The dynamic functionality of a website falls into specific categories. Website managers should define which one theirs fits and manage it accordingly. Too often, websites attempt to serve multiple categories, which confuse users. By defining a website within one of these categories, website managers will help search engines respond with better results while offering opportunities for allied websites to back link to their website because they know exactly what to expect.
Big corporations are as guilty as smaller companies in failing to serve specific and dynamic functionality to users of their websites, often presenting a mishmash of hard-to-find portals, outdated news feeds, antiquated customer support sections and pedantic marketing information.
To define the dynamic functionality of a website, a website manager should ask the simple question whether it changes or not. Does the website change or customize itself frequently and automatically? We’re not talking about rotating banners here, mind you! We’re talking about real functionality. For instance, a dynamic website could automatically and continually displays user posts, relevant news, and product updates. But other dynamic functionality is innovative and unique so that the service is the purpose of the website rather than a benefit of a larger agenda they’re presenting.
21 categories for dynamic functionality websites
- Activity – A place for users to find others with common interests who have planned activities or are interested in creating new events to serve those interests.
- Affiliate – A third-party website whose purpose is to sell or present someone’s product or service, usually for the purpose of generating advertising revenue.
- Archive – Searchable data, usually pictures or documents, presenting information that is legally required to be stored or is otherwise valuable to the users.
- Association -A website where like-minded individuals participate in common interests relating to professions, interests or other personal activities where users are invested.
- Blog – A website journal used to post online diaries from individuals.
- Comedy – Where users can trade or find jokes on specific or a variety of topics.
- Classified ads – A way for users to solicite and search services, usually within a small niche that would otherwise not be available on larger websites like Craigslist.
- Community – This website allows like-minded individuals to participate in newsgroups or research news and user posts for the common purpose of building interest among its visitors.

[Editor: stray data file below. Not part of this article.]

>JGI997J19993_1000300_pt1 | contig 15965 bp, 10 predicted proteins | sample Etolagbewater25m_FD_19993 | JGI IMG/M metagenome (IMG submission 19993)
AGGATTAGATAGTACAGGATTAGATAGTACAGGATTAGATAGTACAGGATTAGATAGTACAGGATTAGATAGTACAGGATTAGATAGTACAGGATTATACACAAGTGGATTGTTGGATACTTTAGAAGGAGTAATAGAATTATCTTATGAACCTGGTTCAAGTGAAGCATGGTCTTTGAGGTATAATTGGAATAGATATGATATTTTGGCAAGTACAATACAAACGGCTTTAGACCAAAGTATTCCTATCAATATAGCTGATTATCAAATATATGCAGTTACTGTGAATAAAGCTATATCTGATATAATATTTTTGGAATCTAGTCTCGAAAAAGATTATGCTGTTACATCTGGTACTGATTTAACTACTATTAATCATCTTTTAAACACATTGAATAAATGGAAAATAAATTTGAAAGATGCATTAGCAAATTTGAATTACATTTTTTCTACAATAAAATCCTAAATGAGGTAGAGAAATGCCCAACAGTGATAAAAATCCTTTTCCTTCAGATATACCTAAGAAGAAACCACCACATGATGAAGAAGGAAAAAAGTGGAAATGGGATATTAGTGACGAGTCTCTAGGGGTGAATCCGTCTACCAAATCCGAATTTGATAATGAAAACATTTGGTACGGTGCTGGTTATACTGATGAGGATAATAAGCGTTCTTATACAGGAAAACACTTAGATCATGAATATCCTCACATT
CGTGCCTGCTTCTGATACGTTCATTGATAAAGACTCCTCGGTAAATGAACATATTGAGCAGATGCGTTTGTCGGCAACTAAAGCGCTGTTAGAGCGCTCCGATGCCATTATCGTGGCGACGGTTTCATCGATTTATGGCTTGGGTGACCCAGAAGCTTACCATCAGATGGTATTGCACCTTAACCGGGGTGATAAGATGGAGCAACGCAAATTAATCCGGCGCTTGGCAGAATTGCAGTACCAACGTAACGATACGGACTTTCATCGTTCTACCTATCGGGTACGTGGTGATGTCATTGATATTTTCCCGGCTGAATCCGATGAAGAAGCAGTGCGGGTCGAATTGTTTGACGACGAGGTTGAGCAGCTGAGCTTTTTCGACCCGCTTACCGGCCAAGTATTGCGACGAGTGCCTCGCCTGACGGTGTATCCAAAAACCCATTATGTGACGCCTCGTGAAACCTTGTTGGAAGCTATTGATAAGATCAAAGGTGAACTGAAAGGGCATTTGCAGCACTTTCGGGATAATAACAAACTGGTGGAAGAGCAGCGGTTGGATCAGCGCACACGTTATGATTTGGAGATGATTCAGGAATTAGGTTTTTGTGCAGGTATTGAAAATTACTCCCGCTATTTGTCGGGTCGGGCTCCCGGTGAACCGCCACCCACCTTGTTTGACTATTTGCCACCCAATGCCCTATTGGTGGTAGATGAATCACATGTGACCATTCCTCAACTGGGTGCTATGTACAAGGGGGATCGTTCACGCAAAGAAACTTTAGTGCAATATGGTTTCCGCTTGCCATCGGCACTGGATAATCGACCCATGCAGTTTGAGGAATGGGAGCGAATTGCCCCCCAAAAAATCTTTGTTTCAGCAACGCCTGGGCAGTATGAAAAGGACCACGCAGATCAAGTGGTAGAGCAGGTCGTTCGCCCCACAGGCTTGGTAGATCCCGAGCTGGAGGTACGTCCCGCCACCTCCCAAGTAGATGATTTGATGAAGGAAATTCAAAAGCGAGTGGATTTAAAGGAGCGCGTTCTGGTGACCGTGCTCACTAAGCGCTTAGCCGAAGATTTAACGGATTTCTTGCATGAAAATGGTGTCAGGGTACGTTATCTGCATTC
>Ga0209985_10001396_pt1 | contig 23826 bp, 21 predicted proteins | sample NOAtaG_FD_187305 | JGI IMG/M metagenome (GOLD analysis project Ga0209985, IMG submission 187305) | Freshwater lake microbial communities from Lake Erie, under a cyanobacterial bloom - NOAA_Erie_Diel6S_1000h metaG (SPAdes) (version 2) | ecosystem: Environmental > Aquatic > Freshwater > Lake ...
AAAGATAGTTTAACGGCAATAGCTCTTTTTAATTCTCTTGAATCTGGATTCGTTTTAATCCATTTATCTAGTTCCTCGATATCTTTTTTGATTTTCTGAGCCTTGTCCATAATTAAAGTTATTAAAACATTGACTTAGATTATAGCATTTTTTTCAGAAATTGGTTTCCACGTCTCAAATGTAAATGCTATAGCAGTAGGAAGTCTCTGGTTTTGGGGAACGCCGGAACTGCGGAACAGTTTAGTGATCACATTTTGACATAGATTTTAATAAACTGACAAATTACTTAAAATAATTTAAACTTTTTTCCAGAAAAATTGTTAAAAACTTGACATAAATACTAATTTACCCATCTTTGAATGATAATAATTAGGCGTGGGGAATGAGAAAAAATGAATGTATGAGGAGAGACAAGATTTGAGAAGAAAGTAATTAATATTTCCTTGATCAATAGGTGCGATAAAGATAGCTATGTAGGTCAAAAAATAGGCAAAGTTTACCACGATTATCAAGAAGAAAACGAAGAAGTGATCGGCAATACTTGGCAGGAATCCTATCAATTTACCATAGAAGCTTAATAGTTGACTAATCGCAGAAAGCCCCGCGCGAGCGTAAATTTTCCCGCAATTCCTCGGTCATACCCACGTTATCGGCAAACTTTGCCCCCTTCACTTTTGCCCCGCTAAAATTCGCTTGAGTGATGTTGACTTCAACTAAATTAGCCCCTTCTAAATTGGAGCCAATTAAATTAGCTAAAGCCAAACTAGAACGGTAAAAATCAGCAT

- Company – Providing information about a corporation or business that assists customers and investors in their research.
- Cult of personality – Imagined or otherwise, this website is usually created by big personalities in entertainment or their fans for the purpose of gossip or self-promotion.
- Dating – A place for users to find relationships.
- Gambling – A place to speculate on games or make spreads on arbitrary activities where odds influence the outcome of agreements made between two parties.
- Investing – Website where research is presented with the opportunity to invest in speculative commodities or instruments that will increase or decrease in value over time, depending on established markets and their influences.
- News – Exactly what it implies.
- Personal – Often a family or individual website where blogs, pictures or other posts appear for friends and family.
- Political – Propaganda site produced to influence perspectives on an individual or cause.
- Porn – A site where sexually explicit content is presented.
- Products – Website for selling items, typically in shopping carts.
- Religious – A place where users can find spiritual and practical inspiration, support and assistance regarding life’s larger issues, often leading to community involvement.
- Search – A research destination where information is aggregated and presented based on user queries.
- Social – Networking websites used by individuals to communicate with others who designate shared interests
If the website is not dynamic – stop what you’re doing and add dynamic functionality immediately! Whether it’s daily news feeds presenting unique content, quizzes, ongoing surveys and pole results, or even a web camera displaying video of the warehouse where employees are shipping products to customers, give users a reason to come back for more of something that’s interesting. And remember that it does not have to be useful to be dynamic and interesting.
Originally, websites were informational without dynamic functionality to create “stickiness” for users to come back time and again. But what started out as a U.S. government research vehicle quickly blossomed into a massive network of personal and professional individuals and businesses looking to attract new users to their place in the world.
While the dynamic functionality of a website may cross into many different categories, most website managers will find by narrowing their mission to one, then he or she can research others who fit into that same category, borrowing dynamic functionality and attracting users similarly.